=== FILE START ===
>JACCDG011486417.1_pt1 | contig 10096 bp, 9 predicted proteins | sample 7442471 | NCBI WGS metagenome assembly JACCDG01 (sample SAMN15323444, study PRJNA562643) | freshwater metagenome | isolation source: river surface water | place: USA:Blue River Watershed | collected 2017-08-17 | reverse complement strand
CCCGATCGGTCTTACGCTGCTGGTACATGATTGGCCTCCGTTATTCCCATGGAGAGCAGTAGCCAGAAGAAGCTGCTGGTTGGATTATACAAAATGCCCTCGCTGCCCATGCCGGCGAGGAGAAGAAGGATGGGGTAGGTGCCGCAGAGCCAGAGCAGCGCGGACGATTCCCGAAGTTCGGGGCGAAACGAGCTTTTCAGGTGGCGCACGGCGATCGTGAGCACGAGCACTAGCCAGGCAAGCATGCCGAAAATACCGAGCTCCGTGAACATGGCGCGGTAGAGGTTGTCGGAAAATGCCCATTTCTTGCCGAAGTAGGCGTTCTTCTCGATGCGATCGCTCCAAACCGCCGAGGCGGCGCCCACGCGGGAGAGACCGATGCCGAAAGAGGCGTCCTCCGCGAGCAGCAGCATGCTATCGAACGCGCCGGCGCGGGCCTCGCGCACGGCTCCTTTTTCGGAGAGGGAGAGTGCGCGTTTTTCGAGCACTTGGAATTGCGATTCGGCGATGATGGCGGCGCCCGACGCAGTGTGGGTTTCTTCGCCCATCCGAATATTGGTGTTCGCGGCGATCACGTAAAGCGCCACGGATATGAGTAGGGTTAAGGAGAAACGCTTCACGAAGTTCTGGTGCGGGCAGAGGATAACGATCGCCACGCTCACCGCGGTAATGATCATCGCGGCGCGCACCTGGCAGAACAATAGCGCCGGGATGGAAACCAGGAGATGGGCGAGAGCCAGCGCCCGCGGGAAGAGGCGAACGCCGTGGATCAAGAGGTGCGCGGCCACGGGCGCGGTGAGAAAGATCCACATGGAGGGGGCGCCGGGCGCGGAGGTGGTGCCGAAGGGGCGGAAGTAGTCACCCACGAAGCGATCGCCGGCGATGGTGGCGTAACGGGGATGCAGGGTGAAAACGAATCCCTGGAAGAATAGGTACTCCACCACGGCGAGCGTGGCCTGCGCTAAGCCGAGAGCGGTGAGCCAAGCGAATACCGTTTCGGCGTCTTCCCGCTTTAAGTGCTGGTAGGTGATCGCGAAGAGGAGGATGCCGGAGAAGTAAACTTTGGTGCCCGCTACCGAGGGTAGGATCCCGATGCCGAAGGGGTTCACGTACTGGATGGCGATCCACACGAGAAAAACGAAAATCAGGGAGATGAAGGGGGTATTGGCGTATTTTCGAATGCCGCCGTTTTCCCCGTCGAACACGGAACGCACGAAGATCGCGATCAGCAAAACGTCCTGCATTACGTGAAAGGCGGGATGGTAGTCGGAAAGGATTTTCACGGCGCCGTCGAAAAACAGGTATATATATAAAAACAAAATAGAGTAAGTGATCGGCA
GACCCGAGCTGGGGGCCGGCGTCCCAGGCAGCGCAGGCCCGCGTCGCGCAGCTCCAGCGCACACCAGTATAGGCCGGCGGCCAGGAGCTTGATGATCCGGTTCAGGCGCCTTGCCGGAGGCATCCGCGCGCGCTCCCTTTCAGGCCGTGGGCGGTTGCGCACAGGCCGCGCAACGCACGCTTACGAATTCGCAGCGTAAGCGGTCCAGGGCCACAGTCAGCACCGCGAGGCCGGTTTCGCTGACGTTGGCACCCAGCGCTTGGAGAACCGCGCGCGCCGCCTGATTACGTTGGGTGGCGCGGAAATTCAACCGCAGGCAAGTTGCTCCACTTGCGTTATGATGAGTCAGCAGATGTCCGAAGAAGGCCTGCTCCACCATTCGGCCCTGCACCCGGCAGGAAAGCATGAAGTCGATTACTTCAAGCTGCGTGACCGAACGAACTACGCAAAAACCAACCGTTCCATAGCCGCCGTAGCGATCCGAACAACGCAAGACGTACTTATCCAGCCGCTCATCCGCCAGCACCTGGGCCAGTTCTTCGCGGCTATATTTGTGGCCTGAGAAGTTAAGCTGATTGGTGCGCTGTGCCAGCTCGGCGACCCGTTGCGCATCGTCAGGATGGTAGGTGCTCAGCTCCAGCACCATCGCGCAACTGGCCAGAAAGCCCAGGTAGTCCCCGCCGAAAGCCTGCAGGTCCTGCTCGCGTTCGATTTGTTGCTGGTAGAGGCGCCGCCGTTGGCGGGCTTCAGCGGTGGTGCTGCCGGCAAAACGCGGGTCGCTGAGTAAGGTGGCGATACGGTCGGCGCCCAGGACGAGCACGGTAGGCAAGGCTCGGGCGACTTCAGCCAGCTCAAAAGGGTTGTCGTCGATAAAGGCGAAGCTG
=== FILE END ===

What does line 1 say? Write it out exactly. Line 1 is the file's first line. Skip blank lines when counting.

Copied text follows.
>JACCDG011486417.1_pt1 | contig 10096 bp, 9 predicted proteins | sample 7442471 | NCBI WGS metagenome assembly JACCDG01 (sample SAMN15323444, study PRJNA562643) | freshwater metagenome | isolation source: river surface water | place: USA:Blue River Watershed | collected 2017-08-17 | reverse complement strand